Financial Proxies to Risk Aversion and Economic Uncertainty

from Bekaert, Engstrom, Xu (2019)

























In "The Time Variation in Risk Appetite and Uncertainty", we develop a new measure of time-varying risk aversion that ultimately can be calculated from observable financial information at high frequencies. The general philosophy in estimation is as follows: 


(1) This risk aversion is utility-based, reflecting the time-varying relative risk aversion per period HARA utility of the representative agent. 
(2) Given the no-arbitrage framework, asset prices, risk premiums, and variances under physical or risk-neutral measures are exact functions of state variables including risk aversion in dynamic affine pricing models.
(3) Financial variables are observable. Thus, the market-wide risk aversion should be spanned by a judiciously-chosen instrument set of asset prices and risk variables. We use Generalized Method of Moments to estimate their optimal linear combination given asset moment restrictions that are consistent with the dynamic no-arbitrage asset pricing model. The instrument set includes a detrended earnings yield, corporate spread (Baa-Aaa), term spread (10yr-3mth), equity return realized variance, corporate bond return realized variance, and equity risk-neutral variance.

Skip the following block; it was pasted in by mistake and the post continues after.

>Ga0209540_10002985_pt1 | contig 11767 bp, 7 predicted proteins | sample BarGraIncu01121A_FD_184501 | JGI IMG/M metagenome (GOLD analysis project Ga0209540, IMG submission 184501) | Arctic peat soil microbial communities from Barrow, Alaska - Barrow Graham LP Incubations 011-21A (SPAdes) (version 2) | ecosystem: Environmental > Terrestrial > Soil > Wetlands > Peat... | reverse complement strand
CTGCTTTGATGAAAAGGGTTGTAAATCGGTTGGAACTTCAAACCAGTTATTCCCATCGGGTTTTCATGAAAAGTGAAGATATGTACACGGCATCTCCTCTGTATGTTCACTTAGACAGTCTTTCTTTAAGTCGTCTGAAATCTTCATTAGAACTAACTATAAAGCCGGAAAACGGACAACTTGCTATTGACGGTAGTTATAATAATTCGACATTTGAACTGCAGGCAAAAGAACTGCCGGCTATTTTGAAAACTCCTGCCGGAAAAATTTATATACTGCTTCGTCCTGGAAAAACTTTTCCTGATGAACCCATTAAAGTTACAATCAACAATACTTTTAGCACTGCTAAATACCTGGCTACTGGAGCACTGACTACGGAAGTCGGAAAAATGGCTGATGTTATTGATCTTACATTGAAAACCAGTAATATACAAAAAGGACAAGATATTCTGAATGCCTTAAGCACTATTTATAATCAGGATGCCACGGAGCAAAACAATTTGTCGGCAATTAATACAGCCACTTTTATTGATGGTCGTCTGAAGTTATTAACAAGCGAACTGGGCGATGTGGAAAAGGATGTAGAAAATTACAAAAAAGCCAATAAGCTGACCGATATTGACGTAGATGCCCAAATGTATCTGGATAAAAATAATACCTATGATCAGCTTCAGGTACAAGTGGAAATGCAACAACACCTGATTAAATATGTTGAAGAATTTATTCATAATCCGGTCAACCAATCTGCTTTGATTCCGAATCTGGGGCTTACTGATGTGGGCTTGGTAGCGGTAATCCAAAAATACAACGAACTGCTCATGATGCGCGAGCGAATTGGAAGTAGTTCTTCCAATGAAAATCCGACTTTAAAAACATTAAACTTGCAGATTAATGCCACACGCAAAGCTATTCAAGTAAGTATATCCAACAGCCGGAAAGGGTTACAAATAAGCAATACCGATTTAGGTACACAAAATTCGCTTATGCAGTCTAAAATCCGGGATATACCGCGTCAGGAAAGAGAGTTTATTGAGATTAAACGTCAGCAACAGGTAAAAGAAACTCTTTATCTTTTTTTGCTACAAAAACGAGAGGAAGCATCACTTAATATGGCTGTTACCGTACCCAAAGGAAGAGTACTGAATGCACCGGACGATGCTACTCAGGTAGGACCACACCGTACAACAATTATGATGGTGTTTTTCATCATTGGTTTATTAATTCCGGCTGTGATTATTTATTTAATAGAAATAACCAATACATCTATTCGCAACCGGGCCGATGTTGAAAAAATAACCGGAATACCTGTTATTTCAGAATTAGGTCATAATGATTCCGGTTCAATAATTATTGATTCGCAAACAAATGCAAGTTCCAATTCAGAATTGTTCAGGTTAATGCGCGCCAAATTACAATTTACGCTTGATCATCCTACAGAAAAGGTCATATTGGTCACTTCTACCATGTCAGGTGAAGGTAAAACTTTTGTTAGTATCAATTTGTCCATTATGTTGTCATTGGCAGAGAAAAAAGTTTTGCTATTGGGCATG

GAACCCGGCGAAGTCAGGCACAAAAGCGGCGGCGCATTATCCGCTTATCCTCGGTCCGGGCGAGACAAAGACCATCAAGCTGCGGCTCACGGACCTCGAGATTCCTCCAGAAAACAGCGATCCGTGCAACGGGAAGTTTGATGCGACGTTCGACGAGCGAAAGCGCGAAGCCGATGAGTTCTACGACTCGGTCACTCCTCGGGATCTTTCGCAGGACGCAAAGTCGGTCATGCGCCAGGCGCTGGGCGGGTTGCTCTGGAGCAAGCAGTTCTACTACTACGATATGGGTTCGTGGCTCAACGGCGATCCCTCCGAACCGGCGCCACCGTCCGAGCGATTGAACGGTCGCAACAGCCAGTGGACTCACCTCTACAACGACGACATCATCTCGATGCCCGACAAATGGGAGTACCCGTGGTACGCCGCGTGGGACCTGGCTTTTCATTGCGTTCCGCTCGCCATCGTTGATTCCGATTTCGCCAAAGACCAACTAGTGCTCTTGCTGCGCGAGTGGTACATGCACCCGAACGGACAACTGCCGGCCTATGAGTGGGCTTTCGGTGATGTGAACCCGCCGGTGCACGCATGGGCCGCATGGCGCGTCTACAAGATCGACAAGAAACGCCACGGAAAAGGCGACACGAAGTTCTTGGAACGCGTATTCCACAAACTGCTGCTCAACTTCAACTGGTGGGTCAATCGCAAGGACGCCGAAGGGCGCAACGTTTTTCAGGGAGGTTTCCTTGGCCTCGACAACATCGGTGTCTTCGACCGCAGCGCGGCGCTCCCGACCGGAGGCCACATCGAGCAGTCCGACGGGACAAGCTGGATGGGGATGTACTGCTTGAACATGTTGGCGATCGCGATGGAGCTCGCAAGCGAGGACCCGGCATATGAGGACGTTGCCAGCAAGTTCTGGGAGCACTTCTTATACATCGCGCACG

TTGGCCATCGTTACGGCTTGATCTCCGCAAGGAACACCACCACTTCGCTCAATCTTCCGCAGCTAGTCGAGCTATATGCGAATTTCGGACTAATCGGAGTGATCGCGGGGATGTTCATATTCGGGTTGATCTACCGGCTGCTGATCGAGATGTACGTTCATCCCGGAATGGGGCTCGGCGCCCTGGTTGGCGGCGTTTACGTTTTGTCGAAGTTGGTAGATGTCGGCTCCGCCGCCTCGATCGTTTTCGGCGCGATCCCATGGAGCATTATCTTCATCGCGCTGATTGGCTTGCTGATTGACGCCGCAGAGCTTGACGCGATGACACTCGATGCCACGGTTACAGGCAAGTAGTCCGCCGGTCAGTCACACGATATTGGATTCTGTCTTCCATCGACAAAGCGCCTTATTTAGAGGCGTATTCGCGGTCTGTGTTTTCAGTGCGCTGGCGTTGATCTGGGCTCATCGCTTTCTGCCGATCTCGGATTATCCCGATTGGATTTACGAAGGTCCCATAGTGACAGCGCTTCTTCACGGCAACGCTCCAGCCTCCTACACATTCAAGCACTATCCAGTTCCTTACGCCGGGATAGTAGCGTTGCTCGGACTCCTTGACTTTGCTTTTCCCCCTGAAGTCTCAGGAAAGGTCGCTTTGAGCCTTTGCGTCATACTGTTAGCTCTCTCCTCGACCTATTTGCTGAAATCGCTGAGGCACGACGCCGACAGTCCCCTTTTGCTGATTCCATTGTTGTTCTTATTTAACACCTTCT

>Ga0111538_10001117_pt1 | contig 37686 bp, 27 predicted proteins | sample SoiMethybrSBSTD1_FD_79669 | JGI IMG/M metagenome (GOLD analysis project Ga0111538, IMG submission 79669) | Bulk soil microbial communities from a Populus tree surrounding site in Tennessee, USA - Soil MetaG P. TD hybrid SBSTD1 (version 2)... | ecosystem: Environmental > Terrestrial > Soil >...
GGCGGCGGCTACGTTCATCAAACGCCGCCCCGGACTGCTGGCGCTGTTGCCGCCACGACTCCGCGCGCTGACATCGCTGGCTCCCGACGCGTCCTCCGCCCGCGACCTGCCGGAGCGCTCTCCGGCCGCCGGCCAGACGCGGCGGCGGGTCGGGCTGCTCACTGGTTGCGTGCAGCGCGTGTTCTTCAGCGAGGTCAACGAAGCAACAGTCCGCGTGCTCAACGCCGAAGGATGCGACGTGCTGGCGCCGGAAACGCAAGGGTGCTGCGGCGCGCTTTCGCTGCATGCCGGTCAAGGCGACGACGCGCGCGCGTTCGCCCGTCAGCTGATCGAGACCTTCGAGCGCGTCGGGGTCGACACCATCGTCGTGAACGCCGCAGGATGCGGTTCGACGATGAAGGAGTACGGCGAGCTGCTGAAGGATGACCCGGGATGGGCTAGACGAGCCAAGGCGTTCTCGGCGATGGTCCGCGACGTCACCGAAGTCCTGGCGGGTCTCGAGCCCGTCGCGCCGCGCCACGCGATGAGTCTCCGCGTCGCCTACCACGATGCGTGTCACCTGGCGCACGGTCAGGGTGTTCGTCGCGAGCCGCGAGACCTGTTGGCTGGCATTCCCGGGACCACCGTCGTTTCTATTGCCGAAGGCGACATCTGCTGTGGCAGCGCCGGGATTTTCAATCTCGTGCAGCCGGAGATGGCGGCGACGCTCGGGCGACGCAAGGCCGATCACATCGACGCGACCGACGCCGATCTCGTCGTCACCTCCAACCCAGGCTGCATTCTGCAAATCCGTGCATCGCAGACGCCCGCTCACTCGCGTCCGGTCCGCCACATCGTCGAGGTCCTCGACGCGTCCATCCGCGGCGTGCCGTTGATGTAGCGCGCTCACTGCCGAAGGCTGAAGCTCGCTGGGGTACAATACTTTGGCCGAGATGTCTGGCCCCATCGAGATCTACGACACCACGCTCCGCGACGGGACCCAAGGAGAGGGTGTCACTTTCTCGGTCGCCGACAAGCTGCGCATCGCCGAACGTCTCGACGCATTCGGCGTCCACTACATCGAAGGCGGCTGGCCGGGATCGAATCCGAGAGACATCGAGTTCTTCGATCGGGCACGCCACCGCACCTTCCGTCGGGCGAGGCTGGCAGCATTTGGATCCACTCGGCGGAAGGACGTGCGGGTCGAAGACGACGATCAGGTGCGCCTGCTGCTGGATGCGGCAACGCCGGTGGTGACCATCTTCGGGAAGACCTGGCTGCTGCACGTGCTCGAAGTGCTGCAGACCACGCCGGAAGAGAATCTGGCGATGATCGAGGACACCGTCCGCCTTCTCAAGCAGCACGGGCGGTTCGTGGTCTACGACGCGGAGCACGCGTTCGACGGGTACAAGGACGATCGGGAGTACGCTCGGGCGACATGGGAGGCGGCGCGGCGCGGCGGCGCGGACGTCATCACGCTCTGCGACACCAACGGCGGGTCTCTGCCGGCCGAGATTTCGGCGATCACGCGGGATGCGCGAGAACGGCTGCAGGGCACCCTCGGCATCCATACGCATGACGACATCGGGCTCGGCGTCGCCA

An advantage of the risk aversion measure we develope is that, because of its dependence on financial instruments, it can be computed at even a daily level. Unfortunately, macro-economic uncertainty (e.g., extracted from industrial production as we do in the paper) is only available at the monthly level. Here we also consider using the financial instruments to approximate macro uncertainty:


(1) We estimate the monthly conditional variance of industrial production growth with a realistic Bad Environment-Good Environment innovation framework and a persistent conditional mean. 

(2) Then, we project the monthly conditional variance onto the financial instruments used to span the risk aversion index. The fitted value is our uncertainty index. Our measure is 81% correlated with the Jurado-Ludvigson-Ng (2015, AER) measure, extracted from macro data, and 34% correlated with the Economic Political Uncertainty index constructed in Bake-Bloom-Davis (2016, QJE).


We track and provide our risk aversion and uncertainty indices at daily and monthly frequencies. 


Last Update: 2019/1/24

Next Update: 

© 2020 by Nancy R. Xu, Boston College

  • 1200px-Boston_College_seal.svg
  • scholarimage
  • LinkedIn Social Icon